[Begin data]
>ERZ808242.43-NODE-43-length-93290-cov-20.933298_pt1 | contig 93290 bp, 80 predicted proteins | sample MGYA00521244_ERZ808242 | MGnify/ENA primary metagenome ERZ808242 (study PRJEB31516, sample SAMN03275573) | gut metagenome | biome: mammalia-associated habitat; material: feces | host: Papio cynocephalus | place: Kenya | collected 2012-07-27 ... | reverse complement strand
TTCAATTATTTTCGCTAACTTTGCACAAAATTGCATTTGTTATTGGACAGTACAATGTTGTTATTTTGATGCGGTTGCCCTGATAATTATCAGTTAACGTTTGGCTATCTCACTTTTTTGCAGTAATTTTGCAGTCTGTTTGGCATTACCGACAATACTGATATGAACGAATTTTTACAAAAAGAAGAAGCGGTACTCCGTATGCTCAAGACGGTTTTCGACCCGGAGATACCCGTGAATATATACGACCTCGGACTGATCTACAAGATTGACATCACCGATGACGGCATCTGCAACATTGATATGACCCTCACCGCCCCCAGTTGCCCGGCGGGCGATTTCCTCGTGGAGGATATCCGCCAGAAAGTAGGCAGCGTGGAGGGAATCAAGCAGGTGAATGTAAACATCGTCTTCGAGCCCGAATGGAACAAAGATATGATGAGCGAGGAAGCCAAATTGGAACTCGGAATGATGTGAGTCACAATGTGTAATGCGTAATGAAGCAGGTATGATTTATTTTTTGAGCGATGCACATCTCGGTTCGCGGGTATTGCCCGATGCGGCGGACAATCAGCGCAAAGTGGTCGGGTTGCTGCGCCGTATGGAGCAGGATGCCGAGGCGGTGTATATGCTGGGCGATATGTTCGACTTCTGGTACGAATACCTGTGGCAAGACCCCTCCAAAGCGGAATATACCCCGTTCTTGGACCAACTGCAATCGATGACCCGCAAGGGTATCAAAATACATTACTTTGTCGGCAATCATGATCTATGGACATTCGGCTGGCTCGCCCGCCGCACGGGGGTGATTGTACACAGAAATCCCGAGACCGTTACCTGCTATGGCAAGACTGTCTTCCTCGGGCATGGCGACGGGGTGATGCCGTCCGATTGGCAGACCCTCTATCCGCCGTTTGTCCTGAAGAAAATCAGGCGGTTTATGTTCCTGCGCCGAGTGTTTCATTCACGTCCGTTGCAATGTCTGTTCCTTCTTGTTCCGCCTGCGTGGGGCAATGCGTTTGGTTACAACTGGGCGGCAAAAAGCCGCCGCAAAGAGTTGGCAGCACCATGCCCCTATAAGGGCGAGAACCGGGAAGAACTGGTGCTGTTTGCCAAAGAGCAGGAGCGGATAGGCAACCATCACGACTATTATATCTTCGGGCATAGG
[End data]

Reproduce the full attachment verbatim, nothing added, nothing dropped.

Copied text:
>ERZ808242.43-NODE-43-length-93290-cov-20.933298_pt1 | contig 93290 bp, 80 predicted proteins | sample MGYA00521244_ERZ808242 | MGnify/ENA primary metagenome ERZ808242 (study PRJEB31516, sample SAMN03275573) | gut metagenome | biome: mammalia-associated habitat; material: feces | host: Papio cynocephalus | place: Kenya | collected 2012-07-27 ... | reverse complement strand
TTCAATTATTTTCGCTAACTTTGCACAAAATTGCATTTGTTATTGGACAGTACAATGTTGTTATTTTGATGCGGTTGCCCTGATAATTATCAGTTAACGTTTGGCTATCTCACTTTTTTGCAGTAATTTTGCAGTCTGTTTGGCATTACCGACAATACTGATATGAACGAATTTTTACAAAAAGAAGAAGCGGTACTCCGTATGCTCAAGACGGTTTTCGACCCGGAGATACCCGTGAATATATACGACCTCGGACTGATCTACAAGATTGACATCACCGATGACGGCATCTGCAACATTGATATGACCCTCACCGCCCCCAGTTGCCCGGCGGGCGATTTCCTCGTGGAGGATATCCGCCAGAAAGTAGGCAGCGTGGAGGGAATCAAGCAGGTGAATGTAAACATCGTCTTCGAGCCCGAATGGAACAAAGATATGATGAGCGAGGAAGCCAAATTGGAACTCGGAATGATGTGAGTCACAATGTGTAATGCGTAATGAAGCAGGTATGATTTATTTTTTGAGCGATGCACATCTCGGTTCGCGGGTATTGCCCGATGCGGCGGACAATCAGCGCAAAGTGGTCGGGTTGCTGCGCCGTATGGAGCAGGATGCCGAGGCGGTGTATATGCTGGGCGATATGTTCGACTTCTGGTACGAATACCTGTGGCAAGACCCCTCCAAAGCGGAATATACCCCGTTCTTGGACCAACTGCAATCGATGACCCGCAAGGGTATCAAAATACATTACTTTGTCGGCAATCATGATCTATGGACATTCGGCTGGCTCGCCCGCCGCACGGGGGTGATTGTACACAGAAATCCCGAGACCGTTACCTGCTATGGCAAGACTGTCTTCCTCGGGCATGGCGACGGGGTGATGCCGTCCGATTGGCAGACCCTCTATCCGCCGTTTGTCCTGAAGAAAATCAGGCGGTTTATGTTCCTGCGCCGAGTGTTTCATTCACGTCCGTTGCAATGTCTGTTCCTTCTTGTTCCGCCTGCGTGGGGCAATGCGTTTGGTTACAACTGGGCGGCAAAAAGCCGCCGCAAAGAGTTGGCAGCACCATGCCCCTATAAGGGCGAGAACCGGGAAGAACTGGTGCTGTTTGCCAAAGAGCAGGAGCGGATAGGCAACCATCACGACTATTATATCTTCGGGCATAGG